Racial and ethnicity differences in health outcomes exist across many areas in medicine. Few studies have investigated race/ethnicity differences among critically ill patients and have not fully accounted for severity of illness, socioeconomic status (SES), or end‐of‐life preferences.
Thirty‐five California hospitals retrospectively collected data from 11,300 adult ICU admissions with an ICU stay ≥ 4 hours, We excluded: (1) bum, trauma, CABG patients; (2) patients without linkage to the statewide discharge database; and (3) Native American patients because of the small sample. To estimate the independent association of race/ethnicity with hospital mortality and ICU length of stay (LOS), we fit staged hierarchical logistic and linear regression models, respectively. The initial model included race/ethnicity (white, black, Hispanic, and Asian), age, and sex, We then examined the effect of severity of illness by adding the APACHE IV predicted probability of death that accounts for acute physiology and comorbidities. Next, we added admission do‐not‐resuscilale (DNR) order status and finally zip code‐based SES index and insurance type.
Nine thousand five hundred and eighteen patients met inclusion and exclusion criteria (6334 white, 655 black, 1917 Hispanic, and 612 Asian). White patients were the most likely to have insurance (93.6%) and a DNR order (5.7%), Hispanic patients had the lowest SES index. Black patients had the lowest percentage of DNR orders (2.9%). Hospital mortality was 15.9% among the entire cohort. Asian and Hispanic patients had the highest crude mortality at 18.6% and 17.6%, respectively. After initial adjustment for severity of illness, the increased odds of death for Asian and Hispanic patients were no longer statistically significant. Further adjustment for ESS, DNR status, and insurance indicated no differences between groups. The median ICU LOS was 2.0 days (IQR 1.0–4.1 days). Black patients' ICU LOS was 0.64 days (95% Cl 0.2–1.1 days), longer than whites in unadjusted analysis. The adjusted model, for age, sex, APACHE predicted mortality, DNR status, SES, and insurance status, continued to see increases in ICU LOS by 0.41 days (95% Cl 0.01–0.82). When restricted only to those who died, the adjusted length of stay was considerably longer for black patients than for whites, averaging an additional 1.2 days in the ICU (95% Cl, ‐0.24 to 2.6).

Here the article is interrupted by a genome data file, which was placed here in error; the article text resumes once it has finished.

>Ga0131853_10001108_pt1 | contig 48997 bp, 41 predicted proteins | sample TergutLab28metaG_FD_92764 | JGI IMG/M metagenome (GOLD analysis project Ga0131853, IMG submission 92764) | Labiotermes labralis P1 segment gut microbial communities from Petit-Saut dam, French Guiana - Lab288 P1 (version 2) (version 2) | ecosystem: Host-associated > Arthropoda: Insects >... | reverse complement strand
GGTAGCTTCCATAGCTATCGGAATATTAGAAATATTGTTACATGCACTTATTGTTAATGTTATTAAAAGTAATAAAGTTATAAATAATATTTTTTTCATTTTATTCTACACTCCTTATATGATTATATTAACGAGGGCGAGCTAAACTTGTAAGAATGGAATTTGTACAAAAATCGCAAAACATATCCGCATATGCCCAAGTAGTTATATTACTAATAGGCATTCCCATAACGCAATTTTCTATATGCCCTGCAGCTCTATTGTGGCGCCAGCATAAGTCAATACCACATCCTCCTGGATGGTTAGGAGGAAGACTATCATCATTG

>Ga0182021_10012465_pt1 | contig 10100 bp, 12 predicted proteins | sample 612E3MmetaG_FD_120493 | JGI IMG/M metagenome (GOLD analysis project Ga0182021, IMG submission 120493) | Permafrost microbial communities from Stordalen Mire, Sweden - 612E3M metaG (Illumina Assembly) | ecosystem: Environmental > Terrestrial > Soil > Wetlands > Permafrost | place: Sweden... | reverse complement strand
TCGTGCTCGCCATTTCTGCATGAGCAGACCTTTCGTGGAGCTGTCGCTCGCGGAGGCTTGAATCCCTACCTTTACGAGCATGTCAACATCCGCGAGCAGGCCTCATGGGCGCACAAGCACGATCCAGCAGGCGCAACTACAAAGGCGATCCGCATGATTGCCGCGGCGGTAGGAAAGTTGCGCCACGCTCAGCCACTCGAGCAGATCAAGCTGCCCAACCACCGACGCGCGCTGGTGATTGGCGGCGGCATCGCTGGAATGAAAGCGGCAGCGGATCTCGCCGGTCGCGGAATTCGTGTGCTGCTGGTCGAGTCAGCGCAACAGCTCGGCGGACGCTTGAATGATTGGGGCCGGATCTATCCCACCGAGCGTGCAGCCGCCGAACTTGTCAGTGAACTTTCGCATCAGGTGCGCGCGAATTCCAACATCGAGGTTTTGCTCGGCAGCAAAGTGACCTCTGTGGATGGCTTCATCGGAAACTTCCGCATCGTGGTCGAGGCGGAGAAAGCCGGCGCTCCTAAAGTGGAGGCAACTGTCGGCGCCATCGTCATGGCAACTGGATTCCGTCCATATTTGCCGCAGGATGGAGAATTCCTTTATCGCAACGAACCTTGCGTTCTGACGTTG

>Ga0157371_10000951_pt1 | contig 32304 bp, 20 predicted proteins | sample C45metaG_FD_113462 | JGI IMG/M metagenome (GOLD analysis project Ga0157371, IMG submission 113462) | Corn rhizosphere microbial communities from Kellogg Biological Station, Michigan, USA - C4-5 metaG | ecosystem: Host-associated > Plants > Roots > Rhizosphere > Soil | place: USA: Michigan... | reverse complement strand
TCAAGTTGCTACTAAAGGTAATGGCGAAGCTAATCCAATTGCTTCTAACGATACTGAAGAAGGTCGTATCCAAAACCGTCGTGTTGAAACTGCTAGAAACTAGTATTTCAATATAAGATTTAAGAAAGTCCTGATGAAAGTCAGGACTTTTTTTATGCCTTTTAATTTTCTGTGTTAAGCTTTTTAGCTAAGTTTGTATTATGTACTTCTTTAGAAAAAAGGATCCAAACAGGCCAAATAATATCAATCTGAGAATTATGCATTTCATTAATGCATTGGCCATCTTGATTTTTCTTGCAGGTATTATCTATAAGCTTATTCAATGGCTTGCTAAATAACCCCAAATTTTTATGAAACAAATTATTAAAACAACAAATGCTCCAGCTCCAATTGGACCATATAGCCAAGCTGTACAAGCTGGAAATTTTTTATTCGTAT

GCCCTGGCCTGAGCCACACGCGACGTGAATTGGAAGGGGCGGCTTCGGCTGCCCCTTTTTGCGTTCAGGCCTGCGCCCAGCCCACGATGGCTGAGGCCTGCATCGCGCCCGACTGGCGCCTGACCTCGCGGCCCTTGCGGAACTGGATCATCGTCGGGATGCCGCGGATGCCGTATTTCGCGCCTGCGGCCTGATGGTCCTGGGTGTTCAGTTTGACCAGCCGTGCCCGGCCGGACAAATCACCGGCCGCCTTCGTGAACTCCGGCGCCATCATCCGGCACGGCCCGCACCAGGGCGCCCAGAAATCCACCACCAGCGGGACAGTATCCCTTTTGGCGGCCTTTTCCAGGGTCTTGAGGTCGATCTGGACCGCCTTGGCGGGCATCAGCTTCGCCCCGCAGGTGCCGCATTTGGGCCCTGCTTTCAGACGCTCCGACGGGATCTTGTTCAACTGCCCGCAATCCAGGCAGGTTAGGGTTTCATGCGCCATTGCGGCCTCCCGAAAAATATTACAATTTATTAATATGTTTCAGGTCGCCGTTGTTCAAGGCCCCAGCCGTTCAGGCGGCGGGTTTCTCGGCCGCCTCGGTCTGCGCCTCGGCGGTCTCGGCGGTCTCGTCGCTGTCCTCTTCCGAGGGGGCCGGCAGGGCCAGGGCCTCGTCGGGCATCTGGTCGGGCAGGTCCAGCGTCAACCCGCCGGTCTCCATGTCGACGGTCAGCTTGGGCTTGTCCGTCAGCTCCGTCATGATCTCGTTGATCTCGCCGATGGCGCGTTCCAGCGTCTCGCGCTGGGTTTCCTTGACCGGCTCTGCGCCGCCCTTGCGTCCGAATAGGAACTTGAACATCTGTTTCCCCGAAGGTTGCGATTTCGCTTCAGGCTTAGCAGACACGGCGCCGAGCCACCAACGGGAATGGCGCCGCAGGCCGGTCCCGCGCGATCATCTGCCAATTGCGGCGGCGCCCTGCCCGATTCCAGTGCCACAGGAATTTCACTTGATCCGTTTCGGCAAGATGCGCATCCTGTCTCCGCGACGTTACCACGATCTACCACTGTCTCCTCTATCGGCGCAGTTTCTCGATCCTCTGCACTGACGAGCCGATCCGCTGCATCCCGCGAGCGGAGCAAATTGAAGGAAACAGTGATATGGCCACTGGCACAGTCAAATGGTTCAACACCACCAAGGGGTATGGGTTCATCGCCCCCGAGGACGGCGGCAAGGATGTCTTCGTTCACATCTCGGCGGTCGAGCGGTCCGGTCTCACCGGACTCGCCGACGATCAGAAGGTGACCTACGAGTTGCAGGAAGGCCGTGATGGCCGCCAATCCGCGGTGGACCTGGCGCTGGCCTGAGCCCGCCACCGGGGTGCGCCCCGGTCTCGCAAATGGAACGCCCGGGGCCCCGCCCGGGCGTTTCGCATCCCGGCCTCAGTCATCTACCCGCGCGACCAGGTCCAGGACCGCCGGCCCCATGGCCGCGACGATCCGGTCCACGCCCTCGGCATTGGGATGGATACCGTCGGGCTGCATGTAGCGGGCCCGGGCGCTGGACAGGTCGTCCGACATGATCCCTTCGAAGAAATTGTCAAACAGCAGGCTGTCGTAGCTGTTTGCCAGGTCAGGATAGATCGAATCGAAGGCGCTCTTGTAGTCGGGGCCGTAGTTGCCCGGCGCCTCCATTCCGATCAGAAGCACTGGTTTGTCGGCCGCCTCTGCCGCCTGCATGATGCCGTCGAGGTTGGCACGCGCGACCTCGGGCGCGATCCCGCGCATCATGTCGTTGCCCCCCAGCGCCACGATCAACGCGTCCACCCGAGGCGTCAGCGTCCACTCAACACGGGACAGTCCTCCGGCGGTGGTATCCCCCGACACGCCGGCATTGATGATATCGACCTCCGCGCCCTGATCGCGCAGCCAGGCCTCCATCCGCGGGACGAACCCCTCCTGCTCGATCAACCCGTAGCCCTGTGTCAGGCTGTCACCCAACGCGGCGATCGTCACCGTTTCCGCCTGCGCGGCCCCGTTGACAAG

Our study did not find any significant differences in mortality between ICU patients of varying race/ethnicities after adjustment for severity of illness, SES, and DNR status. Black patients were found to have low rates of DNR orders and prolonged length of stay, especially among those who died. Although we did not examine factors underlying the differences in DNR rates and ICU LOS, variations may reflect patient care preferences, cultural traditions valuing life‐prolonging measures, or measures of trust in the health care system.
E. Vasilevskis, none; S. Erickson, none; M. W. Kuzniewicz, none; M. L. Dean, none; T. Clay, none; D. Rennie, none; R. A. Dudley, none.
To cite this abstract:Vasilevskis E, Erickson S, Kuiniewicz M, Cason B, Lane R, Dean M, Clay T, Rennie D, Dudley R. Racial/Ethnicity Disparities in ICU Outcomes. Abstract published at Hospital Medicine 2010, April 8-11, Washington, D.C. Abstract 148. Journal of Hospital Medicine. 2010; 5 (suppl 1). https://www.shmabstracts.com/abstract/racialethnicity-disparities-in-icu-outcomes/. Accessed April 4, 2020.